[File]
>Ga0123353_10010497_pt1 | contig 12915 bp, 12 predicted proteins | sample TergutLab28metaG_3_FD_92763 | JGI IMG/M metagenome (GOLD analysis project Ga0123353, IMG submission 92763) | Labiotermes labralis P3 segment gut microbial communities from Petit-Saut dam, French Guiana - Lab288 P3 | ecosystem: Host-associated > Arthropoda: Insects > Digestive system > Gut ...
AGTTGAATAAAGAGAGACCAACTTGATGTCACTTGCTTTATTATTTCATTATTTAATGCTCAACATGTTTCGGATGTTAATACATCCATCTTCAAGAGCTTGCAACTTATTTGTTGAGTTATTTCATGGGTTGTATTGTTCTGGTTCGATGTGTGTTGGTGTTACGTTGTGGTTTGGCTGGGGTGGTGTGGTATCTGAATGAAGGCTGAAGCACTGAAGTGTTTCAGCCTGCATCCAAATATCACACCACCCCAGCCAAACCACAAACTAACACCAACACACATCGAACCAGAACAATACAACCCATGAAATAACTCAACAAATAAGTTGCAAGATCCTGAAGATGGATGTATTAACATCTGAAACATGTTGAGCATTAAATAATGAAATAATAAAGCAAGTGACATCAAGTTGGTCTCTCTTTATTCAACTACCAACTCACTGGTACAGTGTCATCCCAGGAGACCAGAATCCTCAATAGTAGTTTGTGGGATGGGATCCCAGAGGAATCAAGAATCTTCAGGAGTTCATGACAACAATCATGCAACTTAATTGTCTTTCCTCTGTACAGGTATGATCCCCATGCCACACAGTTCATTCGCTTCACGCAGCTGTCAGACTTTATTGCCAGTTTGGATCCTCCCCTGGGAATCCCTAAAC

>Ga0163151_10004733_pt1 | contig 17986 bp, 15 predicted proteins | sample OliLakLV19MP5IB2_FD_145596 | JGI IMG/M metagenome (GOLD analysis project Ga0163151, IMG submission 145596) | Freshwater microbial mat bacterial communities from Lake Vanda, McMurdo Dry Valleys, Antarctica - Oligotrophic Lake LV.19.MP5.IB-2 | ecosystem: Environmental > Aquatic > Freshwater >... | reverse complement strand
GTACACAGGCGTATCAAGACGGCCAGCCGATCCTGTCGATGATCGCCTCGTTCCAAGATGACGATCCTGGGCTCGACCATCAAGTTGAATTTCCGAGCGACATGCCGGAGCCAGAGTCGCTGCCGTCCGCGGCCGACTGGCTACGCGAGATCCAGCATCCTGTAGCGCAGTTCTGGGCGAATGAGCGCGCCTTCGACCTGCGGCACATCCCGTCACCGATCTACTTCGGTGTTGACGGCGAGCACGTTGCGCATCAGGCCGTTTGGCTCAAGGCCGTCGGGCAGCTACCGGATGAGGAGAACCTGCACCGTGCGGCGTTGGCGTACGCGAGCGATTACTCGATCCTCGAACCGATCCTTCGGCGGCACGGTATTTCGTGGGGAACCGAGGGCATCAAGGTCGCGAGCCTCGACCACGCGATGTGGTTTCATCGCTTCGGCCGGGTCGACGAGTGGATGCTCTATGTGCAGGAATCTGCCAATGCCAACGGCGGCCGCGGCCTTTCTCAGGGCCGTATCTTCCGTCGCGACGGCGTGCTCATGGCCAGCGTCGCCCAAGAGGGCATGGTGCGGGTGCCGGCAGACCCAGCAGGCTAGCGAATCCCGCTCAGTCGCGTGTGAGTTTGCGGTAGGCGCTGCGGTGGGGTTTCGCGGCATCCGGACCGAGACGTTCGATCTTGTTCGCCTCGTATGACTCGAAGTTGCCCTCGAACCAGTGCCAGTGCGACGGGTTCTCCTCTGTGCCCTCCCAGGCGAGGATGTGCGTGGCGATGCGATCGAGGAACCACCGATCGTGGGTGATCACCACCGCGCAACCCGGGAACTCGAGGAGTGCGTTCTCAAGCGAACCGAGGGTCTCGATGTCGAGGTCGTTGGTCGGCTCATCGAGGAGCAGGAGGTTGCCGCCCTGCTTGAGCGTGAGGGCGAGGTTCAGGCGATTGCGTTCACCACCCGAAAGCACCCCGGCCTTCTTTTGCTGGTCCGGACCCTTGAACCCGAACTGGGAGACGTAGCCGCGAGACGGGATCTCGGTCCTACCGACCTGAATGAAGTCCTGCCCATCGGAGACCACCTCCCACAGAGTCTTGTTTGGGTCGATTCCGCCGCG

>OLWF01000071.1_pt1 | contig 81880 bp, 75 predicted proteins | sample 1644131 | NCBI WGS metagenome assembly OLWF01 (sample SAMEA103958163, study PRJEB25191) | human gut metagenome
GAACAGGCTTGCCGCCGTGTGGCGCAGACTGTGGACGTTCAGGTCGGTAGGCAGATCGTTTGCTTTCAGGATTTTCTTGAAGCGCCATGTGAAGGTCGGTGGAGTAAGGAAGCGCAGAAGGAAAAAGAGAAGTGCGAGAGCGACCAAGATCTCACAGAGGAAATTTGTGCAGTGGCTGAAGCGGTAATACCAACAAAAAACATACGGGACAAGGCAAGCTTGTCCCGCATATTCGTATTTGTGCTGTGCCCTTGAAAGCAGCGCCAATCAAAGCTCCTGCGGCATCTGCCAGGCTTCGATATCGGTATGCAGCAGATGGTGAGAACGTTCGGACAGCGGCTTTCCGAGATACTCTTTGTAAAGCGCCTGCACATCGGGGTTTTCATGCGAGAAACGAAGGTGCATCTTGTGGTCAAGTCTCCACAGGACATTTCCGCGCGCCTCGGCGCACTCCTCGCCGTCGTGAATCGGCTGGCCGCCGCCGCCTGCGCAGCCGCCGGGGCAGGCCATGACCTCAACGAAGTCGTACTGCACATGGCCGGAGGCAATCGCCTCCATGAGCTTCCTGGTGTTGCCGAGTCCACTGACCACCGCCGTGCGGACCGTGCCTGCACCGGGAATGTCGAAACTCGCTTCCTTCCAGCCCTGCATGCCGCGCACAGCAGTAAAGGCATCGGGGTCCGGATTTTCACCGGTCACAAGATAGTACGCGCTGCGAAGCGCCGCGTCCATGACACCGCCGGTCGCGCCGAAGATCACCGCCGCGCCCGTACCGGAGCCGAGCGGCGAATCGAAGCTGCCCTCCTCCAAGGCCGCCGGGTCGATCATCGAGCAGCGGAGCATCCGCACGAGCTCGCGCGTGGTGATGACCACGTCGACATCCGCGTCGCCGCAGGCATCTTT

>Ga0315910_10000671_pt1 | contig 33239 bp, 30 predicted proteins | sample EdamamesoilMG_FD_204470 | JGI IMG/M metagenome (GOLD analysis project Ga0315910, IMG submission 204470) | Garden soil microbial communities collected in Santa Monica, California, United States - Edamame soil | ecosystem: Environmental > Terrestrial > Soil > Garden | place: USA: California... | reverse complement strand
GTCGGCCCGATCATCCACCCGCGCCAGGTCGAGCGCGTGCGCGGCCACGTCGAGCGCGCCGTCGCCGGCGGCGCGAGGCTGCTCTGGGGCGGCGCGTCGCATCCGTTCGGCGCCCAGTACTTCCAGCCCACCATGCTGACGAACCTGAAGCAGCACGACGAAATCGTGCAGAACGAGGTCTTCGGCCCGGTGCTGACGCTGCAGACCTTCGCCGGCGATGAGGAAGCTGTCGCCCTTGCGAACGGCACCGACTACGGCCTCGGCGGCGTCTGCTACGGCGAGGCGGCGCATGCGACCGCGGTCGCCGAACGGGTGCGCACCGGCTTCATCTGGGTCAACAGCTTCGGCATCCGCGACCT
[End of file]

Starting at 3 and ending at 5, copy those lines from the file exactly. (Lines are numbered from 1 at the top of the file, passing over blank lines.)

>Ga0163151_10004733_pt1 | contig 17986 bp, 15 predicted proteins | sample OliLakLV19MP5IB2_FD_145596 | JGI IMG/M metagenome (GOLD analysis project Ga0163151, IMG submission 145596) | Freshwater microbial mat bacterial communities from Lake Vanda, McMurdo Dry Valleys, Antarctica - Oligotrophic Lake LV.19.MP5.IB-2 | ecosystem: Environmental > Aquatic > Freshwater >... | reverse complement strand
GTACACAGGCGTATCAAGACGGCCAGCCGATCCTGTCGATGATCGCCTCGTTCCAAGATGACGATCCTGGGCTCGACCATCAAGTTGAATTTCCGAGCGACATGCCGGAGCCAGAGTCGCTGCCGTCCGCGGCCGACTGGCTACGCGAGATCCAGCATCCTGTAGCGCAGTTCTGGGCGAATGAGCGCGCCTTCGACCTGCGGCACATCCCGTCACCGATCTACTTCGGTGTTGACGGCGAGCACGTTGCGCATCAGGCCGTTTGGCTCAAGGCCGTCGGGCAGCTACCGGATGAGGAGAACCTGCACCGTGCGGCGTTGGCGTACGCGAGCGATTACTCGATCCTCGAACCGATCCTTCGGCGGCACGGTATTTCGTGGGGAACCGAGGGCATCAAGGTCGCGAGCCTCGACCACGCGATGTGGTTTCATCGCTTCGGCCGGGTCGACGAGTGGATGCTCTATGTGCAGGAATCTGCCAATGCCAACGGCGGCCGCGGCCTTTCTCAGGGCCGTATCTTCCGTCGCGACGGCGTGCTCATGGCCAGCGTCGCCCAAGAGGGCATGGTGCGGGTGCCGGCAGACCCAGCAGGCTAGCGAATCCCGCTCAGTCGCGTGTGAGTTTGCGGTAGGCGCTGCGGTGGGGTTTCGCGGCATCCGGACCGAGACGTTCGATCTTGTTCGCCTCGTATGACTCGAAGTTGCCCTCGAACCAGTGCCAGTGCGACGGGTTCTCCTCTGTGCCCTCCCAGGCGAGGATGTGCGTGGCGATGCGATCGAGGAACCACCGATCGTGGGTGATCACCACCGCGCAACCCGGGAACTCGAGGAGTGCGTTCTCAAGCGAACCGAGGGTCTCGATGTCGAGGTCGTTGGTCGGCTCATCGAGGAGCAGGAGGTTGCCGCCCTGCTTGAGCGTGAGGGCGAGGTTCAGGCGATTGCGTTCACCACCCGAAAGCACCCCGGCCTTCTTTTGCTGGTCCGGACCCTTGAACCCGAACTGGGAGACGTAGCCGCGAGACGGGATCTCGGTCCTACCGACCTGAATGAAGTCCTGCCCATCGGAGACCACCTCCCACAGAGTCTTGTTTGGGTCGATTCCGCCGCG

>OLWF01000071.1_pt1 | contig 81880 bp, 75 predicted proteins | sample 1644131 | NCBI WGS metagenome assembly OLWF01 (sample SAMEA103958163, study PRJEB25191) | human gut metagenome